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The organisation says the plans would see fees rise by at least 251%, and is calling on cabinet ministers to intervene
By James Hanley on 02 Mar 2023
UK Music is calling on business and trade secretary Kemi Badenoch to help block plans for a huge rise in US visa costs for UK musicians and crew.
The organisation has written to the cabinet minister urging her to persuade her American counterparts to drop the “deeply damaging” hike that it says would see fees rise by at least 251%.
In the letter, signed by organisations from across the British industry, UK Music CEO Jamie Njoku-Goodwin highlights the potential impact of the proposed increase in fees by the US Department of Homeland Security for certain types of touring visa fees for non-US citizens.
Music industry leaders are also urging foreign secretary James Cleverly to join efforts to scrap the hike, which is also being fiercely opposed by the American music industry.
“America is one of the most important global markets for British musicians, and breaking into the States can be critical to a musician or band’s career – but this increase in visa fees risks making a US tour unaffordable for emerging acts,” says Njoku-Goodwin. “These deeply damaging proposals would be catastrophic, both for UK artists and for their American audiences who have a huge appetite for British music. These plans must be scrapped.
“We call on ministers to urgently raise this issue with their US counterparts and work with them to avoid an outcome that would be mutually detrimental”
“The UK and US have enjoyed decades of mutually beneficial musical exchange that have strengthened our special relationship and brought huge social, cultural and economic benefits. We should be making it easier for musicians to tour the States, not harder. We call on ministers to urgently raise this issue with their US counterparts and work with them to avoid an outcome that would be mutually detrimental to both our countries.”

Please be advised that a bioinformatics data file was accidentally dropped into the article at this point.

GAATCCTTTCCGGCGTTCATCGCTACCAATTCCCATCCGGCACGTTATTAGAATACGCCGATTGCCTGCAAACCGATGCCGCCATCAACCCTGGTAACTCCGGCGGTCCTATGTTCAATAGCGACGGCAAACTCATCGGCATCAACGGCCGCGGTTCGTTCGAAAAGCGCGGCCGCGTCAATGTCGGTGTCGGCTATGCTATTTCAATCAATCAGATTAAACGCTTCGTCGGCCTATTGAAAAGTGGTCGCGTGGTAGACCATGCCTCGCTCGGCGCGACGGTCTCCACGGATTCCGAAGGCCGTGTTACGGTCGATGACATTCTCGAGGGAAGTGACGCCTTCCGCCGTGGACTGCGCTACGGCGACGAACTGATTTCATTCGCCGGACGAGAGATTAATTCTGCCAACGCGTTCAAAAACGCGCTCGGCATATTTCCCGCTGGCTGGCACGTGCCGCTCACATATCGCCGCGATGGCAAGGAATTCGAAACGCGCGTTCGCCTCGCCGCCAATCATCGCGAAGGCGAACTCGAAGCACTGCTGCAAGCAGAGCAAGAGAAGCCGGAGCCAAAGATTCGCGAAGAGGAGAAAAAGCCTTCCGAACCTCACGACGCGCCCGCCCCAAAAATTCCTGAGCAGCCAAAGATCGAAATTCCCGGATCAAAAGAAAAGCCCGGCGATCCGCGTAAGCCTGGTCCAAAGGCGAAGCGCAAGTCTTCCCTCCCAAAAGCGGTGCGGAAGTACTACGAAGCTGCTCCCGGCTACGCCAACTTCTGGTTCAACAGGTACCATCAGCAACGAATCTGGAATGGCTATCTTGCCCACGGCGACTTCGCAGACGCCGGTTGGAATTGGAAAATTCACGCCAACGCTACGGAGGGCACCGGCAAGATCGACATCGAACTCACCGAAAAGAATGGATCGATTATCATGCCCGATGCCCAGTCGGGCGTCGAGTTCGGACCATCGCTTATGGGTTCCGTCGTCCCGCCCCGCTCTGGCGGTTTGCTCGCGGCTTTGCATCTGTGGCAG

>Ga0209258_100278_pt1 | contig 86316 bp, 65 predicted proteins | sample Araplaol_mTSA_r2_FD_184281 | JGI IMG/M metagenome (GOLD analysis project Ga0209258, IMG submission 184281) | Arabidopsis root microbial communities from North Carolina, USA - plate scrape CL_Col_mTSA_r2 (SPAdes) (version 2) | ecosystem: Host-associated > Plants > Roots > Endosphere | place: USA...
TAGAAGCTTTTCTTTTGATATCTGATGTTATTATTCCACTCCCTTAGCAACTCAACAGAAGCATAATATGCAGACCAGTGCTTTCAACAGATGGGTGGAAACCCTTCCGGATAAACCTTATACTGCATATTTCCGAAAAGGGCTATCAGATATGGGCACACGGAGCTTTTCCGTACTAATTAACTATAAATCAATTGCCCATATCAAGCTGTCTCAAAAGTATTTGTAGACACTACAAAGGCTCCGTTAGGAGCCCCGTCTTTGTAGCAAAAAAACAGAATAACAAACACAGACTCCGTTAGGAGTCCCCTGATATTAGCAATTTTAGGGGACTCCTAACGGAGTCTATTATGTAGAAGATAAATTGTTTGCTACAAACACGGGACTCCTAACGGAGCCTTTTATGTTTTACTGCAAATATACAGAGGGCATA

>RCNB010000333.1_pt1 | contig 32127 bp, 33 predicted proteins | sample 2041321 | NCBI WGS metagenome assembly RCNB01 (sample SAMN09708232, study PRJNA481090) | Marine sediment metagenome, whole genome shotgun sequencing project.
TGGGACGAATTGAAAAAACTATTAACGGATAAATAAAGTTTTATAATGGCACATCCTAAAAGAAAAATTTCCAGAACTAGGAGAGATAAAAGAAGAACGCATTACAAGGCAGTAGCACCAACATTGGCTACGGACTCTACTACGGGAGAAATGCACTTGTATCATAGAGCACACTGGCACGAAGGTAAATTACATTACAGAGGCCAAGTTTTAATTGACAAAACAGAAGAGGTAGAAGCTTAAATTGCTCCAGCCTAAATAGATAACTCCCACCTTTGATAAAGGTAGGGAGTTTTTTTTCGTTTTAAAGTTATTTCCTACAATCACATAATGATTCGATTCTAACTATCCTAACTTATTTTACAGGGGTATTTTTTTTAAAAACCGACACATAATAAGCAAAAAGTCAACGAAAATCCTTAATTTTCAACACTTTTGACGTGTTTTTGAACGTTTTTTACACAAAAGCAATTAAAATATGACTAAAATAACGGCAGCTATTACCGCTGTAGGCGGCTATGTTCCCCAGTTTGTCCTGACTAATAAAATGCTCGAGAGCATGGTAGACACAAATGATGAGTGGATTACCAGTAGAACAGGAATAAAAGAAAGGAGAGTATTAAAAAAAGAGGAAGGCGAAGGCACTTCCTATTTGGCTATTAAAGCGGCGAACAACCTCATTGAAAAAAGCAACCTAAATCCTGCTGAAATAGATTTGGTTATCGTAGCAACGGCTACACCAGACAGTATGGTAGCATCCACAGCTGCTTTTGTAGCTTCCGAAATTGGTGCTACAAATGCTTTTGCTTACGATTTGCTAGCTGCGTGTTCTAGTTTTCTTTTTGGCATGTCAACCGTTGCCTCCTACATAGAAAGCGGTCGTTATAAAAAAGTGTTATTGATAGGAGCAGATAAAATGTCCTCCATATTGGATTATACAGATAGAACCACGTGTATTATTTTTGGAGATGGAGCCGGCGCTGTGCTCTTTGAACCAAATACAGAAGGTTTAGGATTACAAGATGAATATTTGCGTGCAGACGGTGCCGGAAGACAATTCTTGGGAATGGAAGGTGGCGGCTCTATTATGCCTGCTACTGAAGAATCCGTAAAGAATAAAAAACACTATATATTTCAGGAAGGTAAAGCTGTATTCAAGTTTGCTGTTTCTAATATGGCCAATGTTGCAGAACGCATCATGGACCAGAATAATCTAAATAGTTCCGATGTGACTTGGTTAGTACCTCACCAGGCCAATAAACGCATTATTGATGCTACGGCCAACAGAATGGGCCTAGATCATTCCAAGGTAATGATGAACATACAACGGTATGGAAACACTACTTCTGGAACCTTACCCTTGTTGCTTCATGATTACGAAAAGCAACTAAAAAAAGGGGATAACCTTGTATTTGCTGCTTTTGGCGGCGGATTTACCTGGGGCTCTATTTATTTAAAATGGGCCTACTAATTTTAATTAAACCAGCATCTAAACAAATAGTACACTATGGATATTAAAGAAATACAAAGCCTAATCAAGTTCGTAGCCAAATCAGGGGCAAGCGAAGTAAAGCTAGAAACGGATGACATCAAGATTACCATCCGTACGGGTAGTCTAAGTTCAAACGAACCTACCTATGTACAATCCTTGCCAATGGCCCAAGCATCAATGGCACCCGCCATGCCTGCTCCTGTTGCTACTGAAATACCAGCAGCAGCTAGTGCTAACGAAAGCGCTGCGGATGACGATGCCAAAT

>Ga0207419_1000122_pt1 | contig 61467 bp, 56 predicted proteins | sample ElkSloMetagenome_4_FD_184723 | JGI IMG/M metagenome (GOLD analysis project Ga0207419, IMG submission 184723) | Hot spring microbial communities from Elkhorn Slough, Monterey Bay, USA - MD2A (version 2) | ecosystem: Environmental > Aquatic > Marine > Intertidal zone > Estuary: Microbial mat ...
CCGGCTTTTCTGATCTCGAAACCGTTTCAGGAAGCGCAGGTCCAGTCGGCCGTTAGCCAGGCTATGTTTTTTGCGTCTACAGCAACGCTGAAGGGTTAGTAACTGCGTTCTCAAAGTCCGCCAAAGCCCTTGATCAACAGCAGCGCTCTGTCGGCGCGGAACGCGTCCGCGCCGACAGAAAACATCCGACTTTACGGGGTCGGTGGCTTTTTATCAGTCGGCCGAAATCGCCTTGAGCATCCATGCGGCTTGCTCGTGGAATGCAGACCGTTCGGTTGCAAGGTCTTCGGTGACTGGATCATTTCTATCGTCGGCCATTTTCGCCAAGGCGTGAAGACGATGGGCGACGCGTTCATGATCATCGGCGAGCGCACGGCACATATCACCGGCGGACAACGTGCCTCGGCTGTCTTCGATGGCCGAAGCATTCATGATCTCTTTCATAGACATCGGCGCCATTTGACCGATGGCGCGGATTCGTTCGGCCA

In a survey by UK Music members, Music Managers Forum (MMF) and the Featured Artists Coalition (FAC), 70% of their members said the increased visa charges would mean they were no longer be able to tour the USA. Little Simz cancelled her US tour last year, even before the proposed price hikes were announced, citing the financial unviability for an independent artist.
According to the Musicians Union, 96% of their members surveyed said that increased fees will impact the feasibility of future touring, and 26% noted that they will now make a loss on their tours because of this.
Data from trade body LIVE shows that these proposals will put 50% of all UK tours in the USA under threat. The proposals mean that petition fees for the P visa – used for acts to perform temporarily in the US – will increase by 251% from $460 (£385) to $1,615 (£1352) and the O visa – used for a longer-term working visit – would climb by 260% from $460 (£385) to $1,655 (£1,375).
Also, the time for fast processing of applications is being increased from 15 calendar days to 15 working days, without a decrease in costs, for a service that already costs $2,500 (£2,080).
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